ASEAN Summit marred by controversy

Ren Yi Hooi, BASC Research Assistant

With the first ever ASEAN-US summit confirmed to take place in conjunction with the annual APEC Meeting in Singapore next month, ASEAN’s importance as a region appears to have gained further recognition on the global platform. However, sticky disputes over human rights issues and friction between some member nations threaten the grouping’s hopes to achieve a fully integrated Southeast Asian community by 2015.

On the first day of the ASEAN Summit 2009 in Hua Hin, Thailand, the inauguration of its new human rights body, the Inter-Governmental Commission on Human Rights (AICHR), was overshadowed by the barring of activists from a dialogue with Southeast Asian leaders and tension between the Thai and Cambodian prime ministers.

The summit began inauspiciously with the leaders of 5 countries – Philippines, Cambodia, Indonesia, Malaysia and Brunei – failing to arrive in time for the opening ceremony, causing several activists to walk out in protest to the perceived snub, and the states of Burma, Cambodia, Laos, the Philippines and Singapore vetoing the activists meant to represent their own countries. Without the power to investigate governments or impose sanctions, in any case, AICHR has already been criticized as a body lacking “teeth”; one with more talk than substance. To add fuel to the fire, Cambodia’s Prime Minister Hun Sen compared Mr. Thaksin Shinawatra, the ousted Thai Prime Minister, to Ms Aung San Suu Kyi, the Burmese Nobel Peace Laureate, and declared that Mr Thaksin would be allowed to stay in Cambodia as his economic advisor.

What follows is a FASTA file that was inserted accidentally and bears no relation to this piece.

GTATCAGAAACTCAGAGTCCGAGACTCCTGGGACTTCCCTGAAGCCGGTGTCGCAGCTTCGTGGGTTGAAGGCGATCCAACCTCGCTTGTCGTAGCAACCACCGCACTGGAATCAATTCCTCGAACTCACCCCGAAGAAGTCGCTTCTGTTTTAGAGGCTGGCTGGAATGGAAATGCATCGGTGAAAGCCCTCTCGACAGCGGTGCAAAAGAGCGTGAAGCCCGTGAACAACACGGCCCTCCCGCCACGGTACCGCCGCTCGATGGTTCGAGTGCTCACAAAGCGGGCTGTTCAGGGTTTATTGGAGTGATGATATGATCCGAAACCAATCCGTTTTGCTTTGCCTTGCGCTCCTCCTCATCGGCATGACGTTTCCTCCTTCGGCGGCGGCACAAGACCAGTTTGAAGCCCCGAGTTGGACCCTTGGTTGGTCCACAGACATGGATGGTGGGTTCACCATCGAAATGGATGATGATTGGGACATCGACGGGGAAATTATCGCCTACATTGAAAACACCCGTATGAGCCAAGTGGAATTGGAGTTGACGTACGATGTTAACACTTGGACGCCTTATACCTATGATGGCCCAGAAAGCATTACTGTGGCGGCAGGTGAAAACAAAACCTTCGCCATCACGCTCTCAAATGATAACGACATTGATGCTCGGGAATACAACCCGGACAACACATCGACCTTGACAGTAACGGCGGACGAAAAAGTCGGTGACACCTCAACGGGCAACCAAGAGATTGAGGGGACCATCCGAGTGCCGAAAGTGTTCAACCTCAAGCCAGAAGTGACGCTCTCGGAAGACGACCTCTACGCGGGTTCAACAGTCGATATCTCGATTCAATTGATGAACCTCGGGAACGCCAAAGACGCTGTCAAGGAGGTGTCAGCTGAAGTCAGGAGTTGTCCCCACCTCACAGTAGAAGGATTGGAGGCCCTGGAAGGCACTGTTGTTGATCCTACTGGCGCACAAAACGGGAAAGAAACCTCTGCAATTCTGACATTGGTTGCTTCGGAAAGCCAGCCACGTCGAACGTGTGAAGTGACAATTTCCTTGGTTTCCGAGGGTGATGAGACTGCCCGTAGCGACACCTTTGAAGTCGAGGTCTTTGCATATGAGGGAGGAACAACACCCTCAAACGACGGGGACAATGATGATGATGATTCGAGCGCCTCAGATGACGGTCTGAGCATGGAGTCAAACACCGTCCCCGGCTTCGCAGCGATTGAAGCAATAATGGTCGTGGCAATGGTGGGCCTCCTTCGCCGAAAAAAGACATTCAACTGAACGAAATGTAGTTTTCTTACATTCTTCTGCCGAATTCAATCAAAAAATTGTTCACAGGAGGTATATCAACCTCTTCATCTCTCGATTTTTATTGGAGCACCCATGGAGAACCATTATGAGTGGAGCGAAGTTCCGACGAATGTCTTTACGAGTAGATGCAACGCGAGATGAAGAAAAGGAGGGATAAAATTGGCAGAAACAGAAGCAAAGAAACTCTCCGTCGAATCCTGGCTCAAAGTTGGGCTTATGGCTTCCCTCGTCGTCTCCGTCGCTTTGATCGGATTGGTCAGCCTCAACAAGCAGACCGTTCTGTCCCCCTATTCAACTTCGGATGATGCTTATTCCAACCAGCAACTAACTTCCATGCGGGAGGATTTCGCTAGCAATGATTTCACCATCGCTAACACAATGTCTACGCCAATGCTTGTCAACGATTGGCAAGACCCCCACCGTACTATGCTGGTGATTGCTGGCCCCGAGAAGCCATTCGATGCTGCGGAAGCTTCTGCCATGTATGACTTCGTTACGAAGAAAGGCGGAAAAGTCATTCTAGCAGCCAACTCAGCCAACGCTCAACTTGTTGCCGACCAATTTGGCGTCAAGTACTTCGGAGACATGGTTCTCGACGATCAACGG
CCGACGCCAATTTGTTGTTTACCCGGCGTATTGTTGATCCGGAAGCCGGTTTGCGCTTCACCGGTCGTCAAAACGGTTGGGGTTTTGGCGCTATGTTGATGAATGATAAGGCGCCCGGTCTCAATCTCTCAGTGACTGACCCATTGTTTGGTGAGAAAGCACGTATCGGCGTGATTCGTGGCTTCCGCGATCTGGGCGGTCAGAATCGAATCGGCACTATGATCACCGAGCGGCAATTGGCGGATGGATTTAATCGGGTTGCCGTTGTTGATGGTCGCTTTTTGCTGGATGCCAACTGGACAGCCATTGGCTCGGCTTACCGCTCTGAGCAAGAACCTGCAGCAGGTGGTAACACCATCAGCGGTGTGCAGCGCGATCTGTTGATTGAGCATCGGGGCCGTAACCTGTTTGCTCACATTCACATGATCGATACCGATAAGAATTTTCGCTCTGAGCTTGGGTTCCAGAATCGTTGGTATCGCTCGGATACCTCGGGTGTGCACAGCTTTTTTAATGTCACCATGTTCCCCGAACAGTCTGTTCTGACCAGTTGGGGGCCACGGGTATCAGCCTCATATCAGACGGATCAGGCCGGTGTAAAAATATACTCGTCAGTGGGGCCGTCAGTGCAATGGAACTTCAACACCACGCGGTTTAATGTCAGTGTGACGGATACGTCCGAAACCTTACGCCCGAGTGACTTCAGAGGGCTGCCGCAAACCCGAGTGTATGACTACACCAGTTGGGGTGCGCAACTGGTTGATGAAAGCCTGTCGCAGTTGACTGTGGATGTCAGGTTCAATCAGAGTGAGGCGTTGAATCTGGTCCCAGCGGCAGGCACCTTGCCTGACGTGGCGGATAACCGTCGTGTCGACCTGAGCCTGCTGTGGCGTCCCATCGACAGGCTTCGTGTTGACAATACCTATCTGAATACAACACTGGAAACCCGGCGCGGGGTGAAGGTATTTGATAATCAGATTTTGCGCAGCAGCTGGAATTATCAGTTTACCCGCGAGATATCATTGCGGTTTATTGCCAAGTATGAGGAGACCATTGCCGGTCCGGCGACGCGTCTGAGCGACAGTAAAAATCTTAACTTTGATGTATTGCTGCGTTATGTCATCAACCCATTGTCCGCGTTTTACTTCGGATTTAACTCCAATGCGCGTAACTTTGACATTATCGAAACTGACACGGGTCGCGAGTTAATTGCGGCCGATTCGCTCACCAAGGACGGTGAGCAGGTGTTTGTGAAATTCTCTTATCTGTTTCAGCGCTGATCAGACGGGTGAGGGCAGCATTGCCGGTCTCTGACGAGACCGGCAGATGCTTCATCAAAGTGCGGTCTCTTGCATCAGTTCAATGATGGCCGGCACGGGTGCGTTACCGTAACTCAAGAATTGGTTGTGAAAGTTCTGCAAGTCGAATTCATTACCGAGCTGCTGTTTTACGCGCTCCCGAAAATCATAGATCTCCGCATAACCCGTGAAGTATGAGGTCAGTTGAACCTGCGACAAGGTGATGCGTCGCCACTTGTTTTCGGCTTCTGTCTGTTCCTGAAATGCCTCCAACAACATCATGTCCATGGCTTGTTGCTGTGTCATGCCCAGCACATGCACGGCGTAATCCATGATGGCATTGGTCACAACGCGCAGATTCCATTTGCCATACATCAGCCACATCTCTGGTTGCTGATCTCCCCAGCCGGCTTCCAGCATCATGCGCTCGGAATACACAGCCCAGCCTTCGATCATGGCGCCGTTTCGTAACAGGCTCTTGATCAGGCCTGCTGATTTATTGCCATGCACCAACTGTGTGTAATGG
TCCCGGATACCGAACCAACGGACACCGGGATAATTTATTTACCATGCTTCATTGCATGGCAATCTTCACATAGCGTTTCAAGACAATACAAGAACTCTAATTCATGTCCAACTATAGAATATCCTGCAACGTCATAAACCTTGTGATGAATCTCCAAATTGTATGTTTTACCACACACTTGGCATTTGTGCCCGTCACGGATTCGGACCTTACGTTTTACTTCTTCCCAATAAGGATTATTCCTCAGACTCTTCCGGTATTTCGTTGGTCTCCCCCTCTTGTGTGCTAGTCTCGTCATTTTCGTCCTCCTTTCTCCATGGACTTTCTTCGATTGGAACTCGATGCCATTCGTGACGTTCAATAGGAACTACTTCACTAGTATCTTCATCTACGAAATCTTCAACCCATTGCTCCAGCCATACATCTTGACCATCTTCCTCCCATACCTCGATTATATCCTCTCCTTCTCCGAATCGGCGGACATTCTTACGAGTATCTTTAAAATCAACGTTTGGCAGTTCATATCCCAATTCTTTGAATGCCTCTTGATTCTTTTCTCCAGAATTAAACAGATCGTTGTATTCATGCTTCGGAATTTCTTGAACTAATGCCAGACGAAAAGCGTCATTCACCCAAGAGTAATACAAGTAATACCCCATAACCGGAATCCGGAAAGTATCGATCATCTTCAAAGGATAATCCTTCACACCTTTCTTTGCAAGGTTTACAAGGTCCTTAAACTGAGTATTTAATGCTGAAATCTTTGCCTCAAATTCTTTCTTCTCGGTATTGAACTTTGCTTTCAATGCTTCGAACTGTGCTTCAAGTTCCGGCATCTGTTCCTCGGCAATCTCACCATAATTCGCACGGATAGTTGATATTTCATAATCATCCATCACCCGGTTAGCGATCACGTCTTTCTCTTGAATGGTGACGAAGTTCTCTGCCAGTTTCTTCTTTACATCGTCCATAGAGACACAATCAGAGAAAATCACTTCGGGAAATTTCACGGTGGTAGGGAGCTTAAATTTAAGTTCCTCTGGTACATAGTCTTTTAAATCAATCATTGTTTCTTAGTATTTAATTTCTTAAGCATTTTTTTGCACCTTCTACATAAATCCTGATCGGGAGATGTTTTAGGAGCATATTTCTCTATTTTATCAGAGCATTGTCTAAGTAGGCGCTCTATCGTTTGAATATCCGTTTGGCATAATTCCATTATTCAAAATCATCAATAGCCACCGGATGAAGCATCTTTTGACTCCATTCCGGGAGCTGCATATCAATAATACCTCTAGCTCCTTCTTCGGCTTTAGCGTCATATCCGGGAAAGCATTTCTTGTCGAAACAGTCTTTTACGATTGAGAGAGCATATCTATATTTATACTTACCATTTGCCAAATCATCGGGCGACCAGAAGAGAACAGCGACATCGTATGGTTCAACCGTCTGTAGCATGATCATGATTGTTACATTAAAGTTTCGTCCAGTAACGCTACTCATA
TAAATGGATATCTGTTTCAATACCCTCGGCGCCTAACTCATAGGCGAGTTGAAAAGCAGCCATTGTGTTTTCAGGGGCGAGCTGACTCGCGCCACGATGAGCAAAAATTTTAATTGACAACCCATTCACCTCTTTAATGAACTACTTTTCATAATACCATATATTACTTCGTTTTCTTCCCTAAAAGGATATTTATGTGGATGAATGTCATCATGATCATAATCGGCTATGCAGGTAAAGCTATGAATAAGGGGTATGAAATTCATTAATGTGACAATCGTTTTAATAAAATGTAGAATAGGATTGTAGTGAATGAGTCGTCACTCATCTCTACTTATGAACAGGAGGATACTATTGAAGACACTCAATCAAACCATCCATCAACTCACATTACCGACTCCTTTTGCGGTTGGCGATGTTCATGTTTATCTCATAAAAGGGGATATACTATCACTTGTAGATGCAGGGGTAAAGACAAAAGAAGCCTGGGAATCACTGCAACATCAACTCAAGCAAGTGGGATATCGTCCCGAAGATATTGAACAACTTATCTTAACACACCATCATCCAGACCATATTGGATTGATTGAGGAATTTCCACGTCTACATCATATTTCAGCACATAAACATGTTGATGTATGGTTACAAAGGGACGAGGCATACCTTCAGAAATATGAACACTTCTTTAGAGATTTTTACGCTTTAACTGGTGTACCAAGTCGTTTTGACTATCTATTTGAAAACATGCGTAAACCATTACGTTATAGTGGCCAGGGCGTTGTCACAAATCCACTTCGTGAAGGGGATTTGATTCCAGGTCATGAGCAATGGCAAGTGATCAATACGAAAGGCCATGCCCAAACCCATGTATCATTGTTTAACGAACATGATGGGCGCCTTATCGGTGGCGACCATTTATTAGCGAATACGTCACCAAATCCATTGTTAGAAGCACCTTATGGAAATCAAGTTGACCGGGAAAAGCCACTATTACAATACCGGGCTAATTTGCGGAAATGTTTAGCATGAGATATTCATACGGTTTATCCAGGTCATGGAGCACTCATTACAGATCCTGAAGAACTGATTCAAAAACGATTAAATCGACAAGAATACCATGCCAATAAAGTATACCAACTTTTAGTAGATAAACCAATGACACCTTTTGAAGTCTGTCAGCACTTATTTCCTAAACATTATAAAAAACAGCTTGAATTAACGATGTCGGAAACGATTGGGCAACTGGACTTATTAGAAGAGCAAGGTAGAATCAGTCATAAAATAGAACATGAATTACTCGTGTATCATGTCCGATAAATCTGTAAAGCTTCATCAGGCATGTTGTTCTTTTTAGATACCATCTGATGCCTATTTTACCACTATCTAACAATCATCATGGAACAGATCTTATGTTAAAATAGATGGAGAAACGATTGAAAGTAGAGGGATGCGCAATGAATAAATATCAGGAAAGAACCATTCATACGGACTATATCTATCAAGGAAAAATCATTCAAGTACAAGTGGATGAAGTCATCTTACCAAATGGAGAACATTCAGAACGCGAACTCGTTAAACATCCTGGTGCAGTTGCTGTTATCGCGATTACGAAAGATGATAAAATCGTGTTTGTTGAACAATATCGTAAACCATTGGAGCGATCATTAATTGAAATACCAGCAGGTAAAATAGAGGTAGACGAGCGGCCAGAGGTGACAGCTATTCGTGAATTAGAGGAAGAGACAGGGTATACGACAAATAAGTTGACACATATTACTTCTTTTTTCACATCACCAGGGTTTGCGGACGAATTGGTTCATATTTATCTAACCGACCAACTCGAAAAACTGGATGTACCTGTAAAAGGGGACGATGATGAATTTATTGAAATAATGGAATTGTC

Meanwhile, the region is still scrambling to solve a range of internal challenges, including a trade dispute between Thailand and Philippines, territorial disputes between Malaysia and Indonesia as well as the Philippines and Singapore, and conflicting claims to natural gas deposits in the South China Sea by Brunei, Malaysia, Vietnam and the Philippines.

With such outstanding conflicts compounding the vast political and social differences between member states, ASEAN’s ambitions to create a single market by 2015 look set to be disappointed. Although it is indisputably one of the world’s fastest growing economic regions, what remains to be seen is the political leaders of ASEAN are 1) able to override individual disputes in order to facilitate greater regional cooperation and 2) willing to sink its “teeth” into globally scrutinized issues (i.e. human rights) in a manner that underscores action in addition to talk. It is only with the concerted will to resolve difficult issues for once and for all, that ASEAN will truly be able to integrate into a united global market that is attractive to the world.

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